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What Would The Denuclearization Of North Korea Look Like?


It's well-understood that Washington and Pyongyang don't see eye to eye on what it means to dismantle their nuclear program. To better understand the dueling expectations, we've called Melissa Hanham. She's a senior research associate at the Middlebury Institute in Monterey, Calif. Welcome to the program.

MELISSA HANHAM: Thank you for having me.

CORNISH: So we'll get to the U.S. in a moment. But what does denuclearization mean to North Korea?

HANHAM: That means everybody's got to give up their nuclear weapons. That means that they - if they give up their nuclear weapons, they also have to have the threat of nuclear weapons used upon them removed as well.

CORNISH: Now, U.S. national security adviser John Bolton said he wants, quote, "complete, verifiable and irreversible dismantlement." And I'm going to start with, I guess, complete - right? - the inventory. What's in North Korea's nuclear arsenal that we already know about?

HANHAM: So North Korea has the capability of the entire fuel cycle - everything from mining uranium, fabricating the fuel, all the way up to actually making warheads. And there is a big margin of our guess on how many warheads they have, but between a few dozen and up to perhaps 72 is the guess.

CORNISH: What about verification? Inspectors have gone in before. What was that process like? What did it reveal?

HANHAM: So we've had international organizations who have worked in North Korea in previous dismantlement efforts, and those are from the International Atomic Energy Agency. North Korea in the past has agreed to verification mechanisms. But after a period of time, they've changed their mind and kicked out the inspectors. So we would need to focus not just on the nuclear testing site, where they've partially dismantled the tunnels, but the facilities at Yongbyon and elsewhere that actually produce the fissile material for warheads and the warheads themselves. And the warhead dismantlement has actually never been done in a treaty or an agreement internationally before.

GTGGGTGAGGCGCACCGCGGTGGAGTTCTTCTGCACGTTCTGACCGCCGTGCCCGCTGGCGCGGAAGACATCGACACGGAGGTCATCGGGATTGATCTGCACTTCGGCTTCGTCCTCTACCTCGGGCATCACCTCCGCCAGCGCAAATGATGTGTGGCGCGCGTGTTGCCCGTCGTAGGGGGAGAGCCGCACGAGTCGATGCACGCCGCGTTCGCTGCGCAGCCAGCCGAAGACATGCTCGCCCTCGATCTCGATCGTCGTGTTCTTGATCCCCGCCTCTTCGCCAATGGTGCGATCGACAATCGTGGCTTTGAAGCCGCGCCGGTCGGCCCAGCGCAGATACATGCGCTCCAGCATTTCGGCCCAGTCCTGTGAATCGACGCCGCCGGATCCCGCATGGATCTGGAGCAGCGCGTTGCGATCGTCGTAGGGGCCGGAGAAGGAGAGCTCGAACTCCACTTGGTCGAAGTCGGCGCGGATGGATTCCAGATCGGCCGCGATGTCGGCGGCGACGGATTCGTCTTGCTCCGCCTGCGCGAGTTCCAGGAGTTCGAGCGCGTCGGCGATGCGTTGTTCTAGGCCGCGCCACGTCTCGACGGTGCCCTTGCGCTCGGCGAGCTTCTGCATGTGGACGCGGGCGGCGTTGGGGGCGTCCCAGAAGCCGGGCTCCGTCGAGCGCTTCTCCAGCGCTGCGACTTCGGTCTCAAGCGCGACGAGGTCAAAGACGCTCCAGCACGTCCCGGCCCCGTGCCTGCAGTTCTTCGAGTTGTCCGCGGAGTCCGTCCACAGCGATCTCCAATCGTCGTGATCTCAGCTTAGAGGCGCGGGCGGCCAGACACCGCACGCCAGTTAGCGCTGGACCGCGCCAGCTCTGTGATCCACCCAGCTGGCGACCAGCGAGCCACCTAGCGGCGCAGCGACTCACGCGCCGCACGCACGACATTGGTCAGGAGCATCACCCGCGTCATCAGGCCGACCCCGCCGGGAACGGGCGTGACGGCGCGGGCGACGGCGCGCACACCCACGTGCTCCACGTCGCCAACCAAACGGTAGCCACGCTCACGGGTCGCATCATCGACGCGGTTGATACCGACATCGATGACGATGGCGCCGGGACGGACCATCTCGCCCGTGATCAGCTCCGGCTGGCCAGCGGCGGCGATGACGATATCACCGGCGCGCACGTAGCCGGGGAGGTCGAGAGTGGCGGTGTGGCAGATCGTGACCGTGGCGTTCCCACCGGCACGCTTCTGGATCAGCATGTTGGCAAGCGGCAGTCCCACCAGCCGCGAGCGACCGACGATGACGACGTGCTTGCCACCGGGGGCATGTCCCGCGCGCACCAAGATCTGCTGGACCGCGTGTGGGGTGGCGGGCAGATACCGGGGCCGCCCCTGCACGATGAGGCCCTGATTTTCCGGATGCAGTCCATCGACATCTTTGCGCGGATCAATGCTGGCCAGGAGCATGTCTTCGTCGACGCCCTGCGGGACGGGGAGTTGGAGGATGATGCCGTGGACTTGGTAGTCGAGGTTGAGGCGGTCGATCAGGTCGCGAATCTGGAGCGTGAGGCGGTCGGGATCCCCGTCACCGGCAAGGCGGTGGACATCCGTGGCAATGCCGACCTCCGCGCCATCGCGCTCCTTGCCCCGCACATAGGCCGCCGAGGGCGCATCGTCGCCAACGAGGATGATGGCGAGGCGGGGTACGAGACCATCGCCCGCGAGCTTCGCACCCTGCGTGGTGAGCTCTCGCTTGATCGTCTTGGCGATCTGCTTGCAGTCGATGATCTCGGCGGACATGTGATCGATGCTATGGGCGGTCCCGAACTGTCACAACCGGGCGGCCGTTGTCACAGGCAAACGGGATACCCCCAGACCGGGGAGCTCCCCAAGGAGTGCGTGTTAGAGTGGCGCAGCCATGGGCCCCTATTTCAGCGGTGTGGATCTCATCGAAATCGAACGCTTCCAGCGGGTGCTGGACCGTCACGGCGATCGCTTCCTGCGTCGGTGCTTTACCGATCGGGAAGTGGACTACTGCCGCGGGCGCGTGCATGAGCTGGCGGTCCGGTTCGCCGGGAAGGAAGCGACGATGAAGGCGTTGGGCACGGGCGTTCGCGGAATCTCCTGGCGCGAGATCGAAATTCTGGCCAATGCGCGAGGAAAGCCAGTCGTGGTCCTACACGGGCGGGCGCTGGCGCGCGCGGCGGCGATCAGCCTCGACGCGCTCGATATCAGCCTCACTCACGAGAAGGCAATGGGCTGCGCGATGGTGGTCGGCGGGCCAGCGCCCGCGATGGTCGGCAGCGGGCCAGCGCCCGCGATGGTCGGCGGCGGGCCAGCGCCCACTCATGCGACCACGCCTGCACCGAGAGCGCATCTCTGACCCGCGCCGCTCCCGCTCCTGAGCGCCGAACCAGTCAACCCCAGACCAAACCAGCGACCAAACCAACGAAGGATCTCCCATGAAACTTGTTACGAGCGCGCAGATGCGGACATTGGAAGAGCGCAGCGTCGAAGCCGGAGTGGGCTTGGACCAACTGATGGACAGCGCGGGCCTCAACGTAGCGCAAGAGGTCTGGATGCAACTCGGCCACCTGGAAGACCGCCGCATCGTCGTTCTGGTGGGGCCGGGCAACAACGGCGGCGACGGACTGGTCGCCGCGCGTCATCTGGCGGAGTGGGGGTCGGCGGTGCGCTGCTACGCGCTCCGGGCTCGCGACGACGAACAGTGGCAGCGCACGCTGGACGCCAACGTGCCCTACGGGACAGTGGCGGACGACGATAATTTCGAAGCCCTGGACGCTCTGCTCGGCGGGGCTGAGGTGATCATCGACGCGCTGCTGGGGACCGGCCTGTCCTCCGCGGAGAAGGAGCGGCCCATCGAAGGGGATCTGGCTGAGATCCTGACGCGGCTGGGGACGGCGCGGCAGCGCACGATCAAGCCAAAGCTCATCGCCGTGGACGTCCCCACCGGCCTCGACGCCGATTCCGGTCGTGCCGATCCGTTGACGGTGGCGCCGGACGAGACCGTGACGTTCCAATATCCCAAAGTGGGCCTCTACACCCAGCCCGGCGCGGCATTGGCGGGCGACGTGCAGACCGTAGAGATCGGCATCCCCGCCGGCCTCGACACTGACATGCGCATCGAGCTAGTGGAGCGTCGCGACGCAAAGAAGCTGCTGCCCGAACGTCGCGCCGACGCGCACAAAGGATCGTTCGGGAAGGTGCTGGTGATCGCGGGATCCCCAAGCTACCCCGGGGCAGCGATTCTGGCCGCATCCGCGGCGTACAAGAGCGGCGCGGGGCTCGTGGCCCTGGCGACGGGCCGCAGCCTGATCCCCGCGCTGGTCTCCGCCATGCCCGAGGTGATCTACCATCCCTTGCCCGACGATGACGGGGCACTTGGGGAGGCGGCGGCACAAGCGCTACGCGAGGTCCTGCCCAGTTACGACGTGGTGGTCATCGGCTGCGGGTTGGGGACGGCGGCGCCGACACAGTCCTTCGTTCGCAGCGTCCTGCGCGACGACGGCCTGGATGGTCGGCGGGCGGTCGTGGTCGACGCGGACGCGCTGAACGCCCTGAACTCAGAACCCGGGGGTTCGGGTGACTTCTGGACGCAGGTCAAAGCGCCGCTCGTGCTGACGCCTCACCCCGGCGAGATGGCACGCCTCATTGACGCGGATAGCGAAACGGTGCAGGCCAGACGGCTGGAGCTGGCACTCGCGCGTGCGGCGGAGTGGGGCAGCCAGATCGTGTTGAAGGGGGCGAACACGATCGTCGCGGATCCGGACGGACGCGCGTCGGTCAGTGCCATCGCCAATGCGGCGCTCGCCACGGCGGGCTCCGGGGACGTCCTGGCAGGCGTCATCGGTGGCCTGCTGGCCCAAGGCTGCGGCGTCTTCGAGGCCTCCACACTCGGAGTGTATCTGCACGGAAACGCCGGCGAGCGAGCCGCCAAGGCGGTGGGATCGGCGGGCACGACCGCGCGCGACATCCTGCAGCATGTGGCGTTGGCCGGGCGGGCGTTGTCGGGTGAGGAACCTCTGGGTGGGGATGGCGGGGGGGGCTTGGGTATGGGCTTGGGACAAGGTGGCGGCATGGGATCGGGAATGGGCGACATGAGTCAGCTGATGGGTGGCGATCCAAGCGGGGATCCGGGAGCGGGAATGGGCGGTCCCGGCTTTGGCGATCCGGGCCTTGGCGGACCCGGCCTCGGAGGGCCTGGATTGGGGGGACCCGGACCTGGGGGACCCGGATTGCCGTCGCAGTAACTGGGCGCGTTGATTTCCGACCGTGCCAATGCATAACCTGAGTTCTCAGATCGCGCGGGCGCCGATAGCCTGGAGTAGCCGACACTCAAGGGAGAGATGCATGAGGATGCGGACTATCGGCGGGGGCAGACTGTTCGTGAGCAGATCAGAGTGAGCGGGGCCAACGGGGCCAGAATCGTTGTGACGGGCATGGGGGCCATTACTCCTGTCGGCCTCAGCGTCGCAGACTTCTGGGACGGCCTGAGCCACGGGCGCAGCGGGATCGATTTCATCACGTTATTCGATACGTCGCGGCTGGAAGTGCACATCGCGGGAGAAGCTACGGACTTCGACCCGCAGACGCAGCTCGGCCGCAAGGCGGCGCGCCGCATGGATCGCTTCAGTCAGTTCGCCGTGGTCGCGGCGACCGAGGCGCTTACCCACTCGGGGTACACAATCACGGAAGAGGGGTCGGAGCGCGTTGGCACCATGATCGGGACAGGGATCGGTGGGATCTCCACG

CORNISH: We've heard that this could be a long process - a minimum of a decade. How would we know? What would indicate that North Korea is actually taking steps to dismantle its nuclear weapons?

HANHAM: So South Korea and North Korea generally talk about a phased approach, and that's not enormously favored by the U.S. because they would like to have a quick process that's irreversible. But this is technologically quite challenging and logistically even more challenging. So we're talking about dozens of facilities all around North Korea. You would need to decide whether you're dismantling from the get-go or, much more likely, capping the number of warheads they have and freezing the production of fissile material. So there would be a monitoring phase at those facilities that would involve seals and tags and cameras, satellite imagery and human inspectors.

CORNISH: At the end of the day, what do you think is going to be the biggest sticking point when it comes to this differing in expectations?

HANHAM: The biggest problem is political will. North Korea has to agree to this. The more intrusive the United States makes this, the less likely North Korea will be to accept it. So the goal will be to have a kind of trust-building process where each party gets what they want and increasingly starts to trust each other to remove the desire and the need to have the weapons in the first place.

CORNISH: Melissa Hanham, thank you so much for speaking with us.

HANHAM: Thanks for having me.

CORNISH: Melissa Hanham is a senior research associate in the East Asia Nonproliferation Program at the Middlebury Institute in Monterey. Transcript provided by NPR, Copyright NPR.